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High-Fidelity Image Inpainting with GAN Inversion

Image inpainting seeks a semantically consistent way to recover the corrupted image in the light of its unmasked content. Previous approaches usually reuse the well-trained GAN as effective prior to generate realistic patches for missing holes with GAN inversion. Nevertheless, the ignorance of a hard constraint in these algorithms may yield the gap between GAN inversion and image inpainting. Addressing this problem, in this paper, we devise a novel GAN inversion model for image inpainting, dubbed InvertFill, mainly consisting of an encoder with a pre-modulation module and a GAN generator with F W+ latent space. Within the encoder, the pre-modulation network leverages multi-scale structures to encode more discriminative semantics into style vectors. In order to bridge the gap between GAN inversion and image inpainting, F W+ latent space is proposed to eliminate glaring color discrepancy and semantic inconsistency. To reconstruct faithful and photorealistic images, a simple yet effective Soft-update Mean Latent module is designed to capture more diverse in-domain patterns that synthesize high-fidelity textures for large corruptions. Comprehensive experiments on four challenging datasets, including Places2, CelebA-HQ, MetFaces, and Scenery, demonstrate that our InvertFill outperforms the advanced approaches qualitatively and quantitatively and supports the completion of out-of-domain images well.


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1 Introduction

Image inpainting is an ill-posed problem that requires to recover the missing or corrupted content based on incomplete images with masks. It has been widely adopted for manipulating photographs, such as corrupted image repairing, unwanted object removal, or object position modification [3, 30, 31].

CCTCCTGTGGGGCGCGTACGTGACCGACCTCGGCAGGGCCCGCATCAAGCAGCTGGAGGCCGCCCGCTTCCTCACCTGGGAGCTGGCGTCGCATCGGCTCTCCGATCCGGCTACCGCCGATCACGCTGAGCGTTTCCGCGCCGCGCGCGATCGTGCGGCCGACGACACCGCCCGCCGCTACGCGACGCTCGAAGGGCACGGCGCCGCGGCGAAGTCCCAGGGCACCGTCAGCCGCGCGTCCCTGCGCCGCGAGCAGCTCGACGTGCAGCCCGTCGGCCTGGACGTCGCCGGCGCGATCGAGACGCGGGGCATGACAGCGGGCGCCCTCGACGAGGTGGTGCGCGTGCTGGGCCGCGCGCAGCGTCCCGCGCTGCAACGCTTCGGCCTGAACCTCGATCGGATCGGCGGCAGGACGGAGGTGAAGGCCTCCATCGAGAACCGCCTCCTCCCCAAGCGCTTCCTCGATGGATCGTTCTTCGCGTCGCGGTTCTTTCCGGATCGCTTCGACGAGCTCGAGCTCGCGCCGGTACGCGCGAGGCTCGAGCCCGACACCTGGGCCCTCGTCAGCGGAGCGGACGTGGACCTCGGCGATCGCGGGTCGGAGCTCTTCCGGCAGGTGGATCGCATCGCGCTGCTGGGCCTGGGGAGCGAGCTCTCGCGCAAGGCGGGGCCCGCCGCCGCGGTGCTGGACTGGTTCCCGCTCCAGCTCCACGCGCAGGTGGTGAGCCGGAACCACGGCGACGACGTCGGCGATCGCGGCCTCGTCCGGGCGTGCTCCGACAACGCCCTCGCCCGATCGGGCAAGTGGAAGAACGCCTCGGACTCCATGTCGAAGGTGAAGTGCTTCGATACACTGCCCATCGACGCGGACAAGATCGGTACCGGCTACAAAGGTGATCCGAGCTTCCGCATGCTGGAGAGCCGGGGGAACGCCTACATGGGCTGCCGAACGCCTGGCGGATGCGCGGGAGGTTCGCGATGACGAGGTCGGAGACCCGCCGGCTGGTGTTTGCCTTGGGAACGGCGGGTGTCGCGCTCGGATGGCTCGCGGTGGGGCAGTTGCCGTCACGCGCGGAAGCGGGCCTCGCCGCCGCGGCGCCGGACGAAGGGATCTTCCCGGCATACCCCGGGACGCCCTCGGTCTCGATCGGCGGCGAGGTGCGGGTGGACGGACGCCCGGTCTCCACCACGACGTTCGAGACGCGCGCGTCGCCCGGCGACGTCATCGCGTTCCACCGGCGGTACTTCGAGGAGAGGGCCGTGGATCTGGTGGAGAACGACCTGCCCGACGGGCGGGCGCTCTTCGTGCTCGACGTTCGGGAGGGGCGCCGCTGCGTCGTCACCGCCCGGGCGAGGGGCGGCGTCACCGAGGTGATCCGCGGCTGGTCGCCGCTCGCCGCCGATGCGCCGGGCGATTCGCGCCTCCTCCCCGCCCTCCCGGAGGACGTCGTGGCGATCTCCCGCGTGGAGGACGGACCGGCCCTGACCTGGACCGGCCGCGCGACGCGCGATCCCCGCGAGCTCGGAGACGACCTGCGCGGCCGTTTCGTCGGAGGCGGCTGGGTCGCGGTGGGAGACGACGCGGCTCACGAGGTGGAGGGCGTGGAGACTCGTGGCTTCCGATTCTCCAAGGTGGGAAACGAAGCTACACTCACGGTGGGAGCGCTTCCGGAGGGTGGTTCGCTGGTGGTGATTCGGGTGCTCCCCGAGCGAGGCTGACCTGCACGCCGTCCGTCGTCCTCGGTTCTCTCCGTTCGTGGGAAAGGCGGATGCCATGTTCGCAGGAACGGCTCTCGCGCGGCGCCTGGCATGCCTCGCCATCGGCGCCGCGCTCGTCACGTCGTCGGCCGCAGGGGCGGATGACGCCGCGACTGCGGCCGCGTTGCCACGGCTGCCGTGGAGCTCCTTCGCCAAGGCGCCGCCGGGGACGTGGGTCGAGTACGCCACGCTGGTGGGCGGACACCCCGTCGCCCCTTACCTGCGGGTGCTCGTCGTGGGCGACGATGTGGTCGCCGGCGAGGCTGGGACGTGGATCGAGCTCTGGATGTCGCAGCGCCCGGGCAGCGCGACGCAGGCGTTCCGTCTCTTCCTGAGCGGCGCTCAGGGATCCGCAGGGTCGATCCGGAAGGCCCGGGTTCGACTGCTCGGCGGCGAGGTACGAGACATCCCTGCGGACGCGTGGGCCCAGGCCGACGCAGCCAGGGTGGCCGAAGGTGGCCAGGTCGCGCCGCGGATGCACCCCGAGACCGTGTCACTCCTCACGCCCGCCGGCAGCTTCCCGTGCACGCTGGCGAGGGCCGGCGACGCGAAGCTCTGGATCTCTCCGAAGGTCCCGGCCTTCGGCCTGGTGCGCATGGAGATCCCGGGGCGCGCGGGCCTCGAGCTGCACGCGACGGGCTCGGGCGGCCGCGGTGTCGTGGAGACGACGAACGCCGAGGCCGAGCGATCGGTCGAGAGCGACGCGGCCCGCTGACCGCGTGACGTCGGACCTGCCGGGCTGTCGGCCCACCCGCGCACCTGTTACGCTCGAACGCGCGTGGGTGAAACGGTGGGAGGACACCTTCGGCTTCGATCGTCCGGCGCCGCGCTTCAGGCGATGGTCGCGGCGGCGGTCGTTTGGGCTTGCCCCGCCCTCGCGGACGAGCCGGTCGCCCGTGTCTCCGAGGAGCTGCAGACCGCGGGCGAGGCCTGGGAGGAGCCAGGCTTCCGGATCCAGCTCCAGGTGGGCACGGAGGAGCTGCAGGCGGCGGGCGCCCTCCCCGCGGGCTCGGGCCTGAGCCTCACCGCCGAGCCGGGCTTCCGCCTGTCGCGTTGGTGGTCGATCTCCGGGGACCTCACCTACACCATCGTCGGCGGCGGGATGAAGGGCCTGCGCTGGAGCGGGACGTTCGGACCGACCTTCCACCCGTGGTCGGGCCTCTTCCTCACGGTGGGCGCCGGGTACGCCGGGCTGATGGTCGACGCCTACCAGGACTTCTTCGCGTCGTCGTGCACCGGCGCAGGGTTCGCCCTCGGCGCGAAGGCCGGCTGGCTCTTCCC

The mainstream approaches [27, 20] often employ an encoder-decoder architecture in UNet style [29] for image inpainting, and have demonstrated promising results in dealing with narrow holes or removing small objects. To apply to more complicated cases, later works have been focused on improving the performance with various discriminators [43, 45, 16], contextual attention mechanisms [16, 45, 47], and auxiliary information [21, 46, 26, 8]. Nevertheless, limited by their model capacity, it remains challenging for these UNet-like methods to fill large corruptions with visually realistic patches.

Recently, generative adversarial network (GAN) models 

[11, 13, 14] have been verified to successfully produce high-resolution photorealistic images. In these models, GAN inversion [51, 38]

plays an important role. Specifically, when simply fed with stochastic vectors of latent space, GAN is not applicable to any image-to-image translation. To handle this problem, GAN inversion method uses a pre-trained GAN as prior, and encodes the given images into stochastic vectors that represent the target images, resulting to high-fidelity translation results. Inspired by this, several approaches 

[6, 28, 2] have made great efforts to introduced GAN inversion for image inpainting. Despite excellent performance, existing methods may suffer from following issues:

Figure 1: Visual results of our contributions. Image (a) shows the high-fidelity inpainting results for large corruptions, image (b) exhibits the improvement of our method for the “gapping” issue over previous inversion-based inpainting method pSp [28], and image (c) demonstrates the semantically consistent results by our model for the out-of-domain masked image. Best viewed in color for all figures throughout the paper.
  • Distortion for extreme image inpainting. Due to large corruptions, current methods (e.g.[16, 47, 8]) may become degenerated because these models are not able to effectively extract correlation from inadequate knowledge in extremely degraded images. Such correlation information is crucial in eliminating the ambiguity of large continuous holes, especially where far from the boundary.

  • Inconsistency caused by hard constraint. Unlike in regular conditional translation (e.g.

    , super-resolution 

    [6], face editing [50] and label-to-image [28]), image inpainting has a hard constraint that the unmasked regions in the input and the output should be the same. Current inversion-based algorithms [6, 28, 2], however, ignore this constraint, which results in color discrepancy and semantic inconsistency as displayed in Fig. 1(b) and may require additional post-processing such as image blending [2]. We call this problem “gapping” in the following sections.

  • Robustness for out-of-domain inputs. In order to reconstruct faithful images, the key is to find an in-domain latent code that can align with the domain of a well-trained GAN model [50]. Unfortunately, the encoder fails to invert out-of-domain inputs to produce accurate results. For example, the pSp [28] is hard to tackle the corrupted images with contents or masks from unseen domains, which is harmful to the applicability of GAN inversion.